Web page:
BREXIT: What's It Mean?

Monday, June 27, 2016

By Linda DiMario, Vice President, Irvine Chamber Economic Development & Toursim

In an effort to help our businesses understand, manage and mitigate the ripple effects of a decision made over 5,000 miles away, I turned to experts and those whose opinions are not colored by politics or economic gain or loss. Most economists and market watchers agree that there are short-term and long-term consequences to the United Kingdom's vote to exit the European Union - and yes, that means this decision will impact the global economy and the American economy. But how and to what degree?

So, here is a brief compilation of thoughts and opinions for your consideration:

Buckle your seat belts. This is just the beginning. Article 50 of the Lisbon Treaty forming the European Union outlines a two-year process for a member country to extract itself from the EU.  Considering the level of buyer's remorse being expressed currently, this controversial decision may be further complicated. Given the gravity of the negotiations and renegotiations of all the operational, political and trade agreements required, and the political and economic volatility emerging, this exit could take longer. Regardless of the actual timeline, this decision will most assuredly cause uncertainty in Britain’s economy and produce ripple effects over global markets more generally.

Put the initial market reaction into context. According to the polls, and now the recent polls of those who voted for exit saying they regret their decision, the markets are responding to a surprise, and the markets and investors hate surprises. Market turmoil was probably inevitable after a decision this significant. Watch the markets a week or two later for stronger signals on what this exit may mean to the U.S. and global economies. The U.K. is an important trading partner for the U.S., but even a recession in the U.K. will likely produce a modest impact on the U.S. economy. Much more important to monitor are the signs from the financial markets. The potential turmoil could make banks more reluctant to lend which in turn, could act as a drag on the U.S. economy. The U.S. Federal Reserve was sufficiently worried about this that they decided not to raise interest rates earlier this month, nor are they likely to raise the interest rates in July.

Good news, bad news. Travel to London may be more affordable but U.S. exports will be more expensive. In the wake of the vote, the British pound collapsed and now stands at £1.20 to the U.S. dollar. U.S. companies sold $56 billion of goods in the U.K. last year, making it one of our top trading partners. Depending upon how the U.K. plots their exit, the value of the pound and the value of the U.S. dollar against other currencies could be affected in such a way that the volatility influences exports to other countries. Matthew Peterson, chief investment strategist for Boston-based brokerage firm LPL Financial, said the long, uncertain process of disentangling the U.K. from the EU “means that any impact on the economy will be months or years in the future.”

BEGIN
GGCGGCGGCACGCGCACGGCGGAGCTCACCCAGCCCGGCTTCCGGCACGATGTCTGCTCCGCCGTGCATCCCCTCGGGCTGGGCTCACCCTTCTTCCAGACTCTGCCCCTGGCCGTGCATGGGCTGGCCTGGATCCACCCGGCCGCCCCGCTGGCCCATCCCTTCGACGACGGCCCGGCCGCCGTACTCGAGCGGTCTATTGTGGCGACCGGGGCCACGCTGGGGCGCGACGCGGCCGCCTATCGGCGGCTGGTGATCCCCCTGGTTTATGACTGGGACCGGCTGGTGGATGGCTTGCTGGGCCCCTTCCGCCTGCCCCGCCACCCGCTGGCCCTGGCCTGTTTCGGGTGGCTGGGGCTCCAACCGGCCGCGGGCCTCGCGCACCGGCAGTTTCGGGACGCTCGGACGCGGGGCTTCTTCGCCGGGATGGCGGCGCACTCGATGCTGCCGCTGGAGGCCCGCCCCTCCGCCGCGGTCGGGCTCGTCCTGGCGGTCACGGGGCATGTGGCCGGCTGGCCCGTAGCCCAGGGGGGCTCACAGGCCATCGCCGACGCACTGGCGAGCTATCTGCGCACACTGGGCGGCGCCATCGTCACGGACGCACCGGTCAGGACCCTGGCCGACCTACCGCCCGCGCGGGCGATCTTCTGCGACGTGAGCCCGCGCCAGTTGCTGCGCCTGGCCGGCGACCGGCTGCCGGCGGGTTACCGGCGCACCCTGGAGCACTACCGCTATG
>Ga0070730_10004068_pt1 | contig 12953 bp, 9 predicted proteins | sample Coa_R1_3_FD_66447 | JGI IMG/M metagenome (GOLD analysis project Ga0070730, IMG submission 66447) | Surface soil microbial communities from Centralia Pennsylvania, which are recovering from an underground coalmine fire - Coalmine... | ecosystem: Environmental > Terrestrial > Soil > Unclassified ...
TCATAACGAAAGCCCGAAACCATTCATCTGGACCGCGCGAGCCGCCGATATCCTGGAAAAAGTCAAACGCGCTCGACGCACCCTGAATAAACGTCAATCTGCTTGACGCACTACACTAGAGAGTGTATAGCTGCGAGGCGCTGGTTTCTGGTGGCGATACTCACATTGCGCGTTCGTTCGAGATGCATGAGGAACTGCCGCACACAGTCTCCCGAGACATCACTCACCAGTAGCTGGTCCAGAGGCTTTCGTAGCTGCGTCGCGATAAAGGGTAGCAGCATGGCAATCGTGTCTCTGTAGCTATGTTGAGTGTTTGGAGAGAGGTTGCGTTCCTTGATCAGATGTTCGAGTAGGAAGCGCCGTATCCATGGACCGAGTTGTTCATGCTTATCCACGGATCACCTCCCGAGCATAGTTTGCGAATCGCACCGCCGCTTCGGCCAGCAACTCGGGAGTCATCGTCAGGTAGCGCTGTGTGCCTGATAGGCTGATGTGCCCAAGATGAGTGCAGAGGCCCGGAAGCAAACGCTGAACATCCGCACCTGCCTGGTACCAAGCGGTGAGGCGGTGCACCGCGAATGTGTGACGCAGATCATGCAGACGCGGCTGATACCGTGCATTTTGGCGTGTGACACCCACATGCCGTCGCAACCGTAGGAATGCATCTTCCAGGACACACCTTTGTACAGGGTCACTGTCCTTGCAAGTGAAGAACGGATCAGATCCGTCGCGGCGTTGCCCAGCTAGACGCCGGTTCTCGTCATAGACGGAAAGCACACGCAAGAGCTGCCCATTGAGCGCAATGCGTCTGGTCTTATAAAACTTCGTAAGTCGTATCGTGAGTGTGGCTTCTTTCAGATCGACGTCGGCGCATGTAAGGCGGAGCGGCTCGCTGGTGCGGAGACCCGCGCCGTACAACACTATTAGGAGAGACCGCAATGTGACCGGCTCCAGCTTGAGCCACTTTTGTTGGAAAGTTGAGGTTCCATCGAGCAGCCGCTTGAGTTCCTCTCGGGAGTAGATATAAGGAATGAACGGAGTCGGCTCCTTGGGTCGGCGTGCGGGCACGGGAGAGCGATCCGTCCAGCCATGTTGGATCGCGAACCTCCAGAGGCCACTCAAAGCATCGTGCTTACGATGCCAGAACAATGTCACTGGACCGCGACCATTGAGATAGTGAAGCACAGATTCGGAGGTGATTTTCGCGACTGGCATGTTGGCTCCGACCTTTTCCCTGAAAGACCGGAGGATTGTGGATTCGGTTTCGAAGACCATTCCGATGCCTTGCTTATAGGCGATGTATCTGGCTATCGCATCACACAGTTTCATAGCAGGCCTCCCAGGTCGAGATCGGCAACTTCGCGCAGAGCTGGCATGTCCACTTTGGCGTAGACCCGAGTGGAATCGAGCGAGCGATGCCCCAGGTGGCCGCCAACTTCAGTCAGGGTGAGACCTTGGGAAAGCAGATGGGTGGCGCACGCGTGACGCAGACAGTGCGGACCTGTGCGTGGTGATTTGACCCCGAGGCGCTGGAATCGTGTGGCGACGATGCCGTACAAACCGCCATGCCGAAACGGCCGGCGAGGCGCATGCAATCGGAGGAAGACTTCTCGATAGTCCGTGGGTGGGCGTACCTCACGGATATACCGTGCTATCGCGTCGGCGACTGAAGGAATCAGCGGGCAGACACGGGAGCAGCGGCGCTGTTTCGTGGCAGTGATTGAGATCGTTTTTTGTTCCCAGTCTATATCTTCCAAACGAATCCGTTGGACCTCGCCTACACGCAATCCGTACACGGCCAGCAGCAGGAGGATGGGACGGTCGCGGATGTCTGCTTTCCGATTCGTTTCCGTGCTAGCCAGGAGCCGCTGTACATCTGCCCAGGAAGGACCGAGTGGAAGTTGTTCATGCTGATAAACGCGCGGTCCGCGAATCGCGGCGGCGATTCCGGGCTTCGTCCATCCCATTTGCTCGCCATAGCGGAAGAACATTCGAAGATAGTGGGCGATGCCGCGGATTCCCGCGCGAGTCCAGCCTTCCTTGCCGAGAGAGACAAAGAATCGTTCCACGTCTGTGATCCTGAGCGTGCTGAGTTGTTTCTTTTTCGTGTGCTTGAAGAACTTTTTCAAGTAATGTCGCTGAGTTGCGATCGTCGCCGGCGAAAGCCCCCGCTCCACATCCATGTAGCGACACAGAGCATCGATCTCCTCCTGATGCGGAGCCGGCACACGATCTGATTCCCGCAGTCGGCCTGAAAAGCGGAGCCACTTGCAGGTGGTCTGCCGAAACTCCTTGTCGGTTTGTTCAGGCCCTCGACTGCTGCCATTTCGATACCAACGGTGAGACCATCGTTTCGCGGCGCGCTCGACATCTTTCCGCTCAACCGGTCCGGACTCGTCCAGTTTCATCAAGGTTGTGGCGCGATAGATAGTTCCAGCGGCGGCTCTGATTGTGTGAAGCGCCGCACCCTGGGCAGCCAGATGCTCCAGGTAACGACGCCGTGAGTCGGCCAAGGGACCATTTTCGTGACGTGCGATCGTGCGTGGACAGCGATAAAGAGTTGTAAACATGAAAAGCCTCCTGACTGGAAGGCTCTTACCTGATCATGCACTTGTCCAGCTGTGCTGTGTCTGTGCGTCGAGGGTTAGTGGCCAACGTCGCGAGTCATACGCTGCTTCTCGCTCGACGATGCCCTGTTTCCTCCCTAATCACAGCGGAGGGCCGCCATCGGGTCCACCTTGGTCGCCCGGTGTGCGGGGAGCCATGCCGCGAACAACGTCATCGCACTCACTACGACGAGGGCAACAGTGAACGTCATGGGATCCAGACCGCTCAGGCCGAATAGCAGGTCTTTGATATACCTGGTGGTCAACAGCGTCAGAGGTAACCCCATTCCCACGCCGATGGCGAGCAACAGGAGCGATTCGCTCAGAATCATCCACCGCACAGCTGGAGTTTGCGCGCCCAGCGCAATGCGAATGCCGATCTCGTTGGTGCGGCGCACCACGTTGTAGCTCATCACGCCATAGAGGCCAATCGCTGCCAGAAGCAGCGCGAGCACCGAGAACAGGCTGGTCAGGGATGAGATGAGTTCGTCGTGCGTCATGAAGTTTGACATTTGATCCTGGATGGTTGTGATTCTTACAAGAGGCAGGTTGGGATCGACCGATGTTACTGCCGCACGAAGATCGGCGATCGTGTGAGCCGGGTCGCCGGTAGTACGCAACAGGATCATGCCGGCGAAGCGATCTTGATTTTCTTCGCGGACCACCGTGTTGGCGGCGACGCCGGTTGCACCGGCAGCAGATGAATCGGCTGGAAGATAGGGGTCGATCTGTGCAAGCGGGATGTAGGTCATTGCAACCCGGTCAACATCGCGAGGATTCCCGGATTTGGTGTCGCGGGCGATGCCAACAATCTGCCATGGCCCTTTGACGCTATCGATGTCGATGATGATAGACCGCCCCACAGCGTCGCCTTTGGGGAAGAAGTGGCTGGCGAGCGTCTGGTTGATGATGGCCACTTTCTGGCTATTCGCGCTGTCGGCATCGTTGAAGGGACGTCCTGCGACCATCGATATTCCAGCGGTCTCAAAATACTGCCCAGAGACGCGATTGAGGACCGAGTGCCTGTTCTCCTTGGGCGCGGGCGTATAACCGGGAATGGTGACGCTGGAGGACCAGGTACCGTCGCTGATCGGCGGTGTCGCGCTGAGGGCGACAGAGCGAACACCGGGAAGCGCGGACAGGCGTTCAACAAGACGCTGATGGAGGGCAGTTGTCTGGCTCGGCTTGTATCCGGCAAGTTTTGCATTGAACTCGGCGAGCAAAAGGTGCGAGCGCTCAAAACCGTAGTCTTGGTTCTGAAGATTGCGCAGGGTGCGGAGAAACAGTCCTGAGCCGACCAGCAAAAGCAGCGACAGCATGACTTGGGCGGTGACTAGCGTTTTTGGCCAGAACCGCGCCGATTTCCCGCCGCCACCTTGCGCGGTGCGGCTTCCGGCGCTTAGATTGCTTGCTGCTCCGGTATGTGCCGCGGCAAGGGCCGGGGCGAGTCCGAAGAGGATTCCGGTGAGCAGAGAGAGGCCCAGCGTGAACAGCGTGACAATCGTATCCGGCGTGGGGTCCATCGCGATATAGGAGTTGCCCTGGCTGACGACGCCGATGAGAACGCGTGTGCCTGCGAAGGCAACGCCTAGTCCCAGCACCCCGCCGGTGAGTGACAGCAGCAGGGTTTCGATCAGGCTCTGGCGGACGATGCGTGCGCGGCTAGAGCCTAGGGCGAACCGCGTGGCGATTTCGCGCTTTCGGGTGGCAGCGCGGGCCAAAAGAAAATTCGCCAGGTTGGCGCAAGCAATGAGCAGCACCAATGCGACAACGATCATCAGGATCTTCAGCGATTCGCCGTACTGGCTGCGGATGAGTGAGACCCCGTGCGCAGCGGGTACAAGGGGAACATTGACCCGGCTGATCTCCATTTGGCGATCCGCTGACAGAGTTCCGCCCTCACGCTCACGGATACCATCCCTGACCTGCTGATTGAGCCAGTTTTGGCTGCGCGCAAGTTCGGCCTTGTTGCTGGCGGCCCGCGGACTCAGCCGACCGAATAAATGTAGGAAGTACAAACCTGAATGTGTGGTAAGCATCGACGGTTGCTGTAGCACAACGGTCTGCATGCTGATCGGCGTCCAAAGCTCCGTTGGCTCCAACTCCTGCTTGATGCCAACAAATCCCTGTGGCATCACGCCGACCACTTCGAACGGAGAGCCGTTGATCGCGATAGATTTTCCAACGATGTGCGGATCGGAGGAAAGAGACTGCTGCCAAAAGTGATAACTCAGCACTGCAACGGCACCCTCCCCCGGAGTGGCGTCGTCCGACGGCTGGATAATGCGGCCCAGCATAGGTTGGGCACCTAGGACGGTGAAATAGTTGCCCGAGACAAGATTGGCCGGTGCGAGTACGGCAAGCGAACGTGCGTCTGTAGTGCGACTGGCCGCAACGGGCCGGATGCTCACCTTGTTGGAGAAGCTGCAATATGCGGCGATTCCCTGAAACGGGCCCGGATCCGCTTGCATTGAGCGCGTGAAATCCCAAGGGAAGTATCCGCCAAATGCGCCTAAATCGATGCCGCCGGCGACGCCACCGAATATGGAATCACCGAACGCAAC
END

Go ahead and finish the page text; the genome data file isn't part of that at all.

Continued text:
The unexpected is the only certainty. There are still many more tremors to ride out in the coming months and years. There will be a new U.K. Prime Minister. How and when that happens will set the stage for much of what occurs next. Other EU countries are flirting with the notion of extracting themselves from the EU. Northern Ireland is talking about rejoining Ireland. Scotland who voted against the exit may hold a referendum to stay in the EU or try to legally block its exit. The Norway model is being floated. And two other scenarios are emerging:  the EU fails to survive or the U.K. exit never occurs because the EU sweetens the pot to retain the U.K. and another referendum is taken. Stay tuned.

So, what do we know? In the wake of the U.K. decision, President Obama said, “The United Kingdom and the European Union will remain indispensable partners of the United States even as they begin negotiating their ongoing relationship to ensure continued stability, security, and prosperity.”

The U.S., California and Irvine are global players. The California economy, the sixth largest global economy, is strong and growing stronger. Irvine's economy is powered by 21st century, cutting edge, always innovating and evolving life sciences, technology and advanced manufacturing sectors, which are in turn supported by a robust professional services infrastructure.

That being said, Irvine companies of all sizes are completely capable of riding out this volatile situation. Experts agree: Don't react, respond. Make good, long-term decisions based on data and sound intelligence. Evaluate your vulnerabilities and take action to mitigate exposures. And because Irvine companies are always forward looking, be prepared to seize opportunities presented by this turn of events.


Sources: Ben Casselman, Five Thirty Eight chief economics writer; Jim Cramer, Mad Money; Janet Yellin, Federal Reserve Chair; The Wall Street Journal; Bloomberg; The Guardian; CNBC; Business Insider and Financial Times.

Category: Economic Development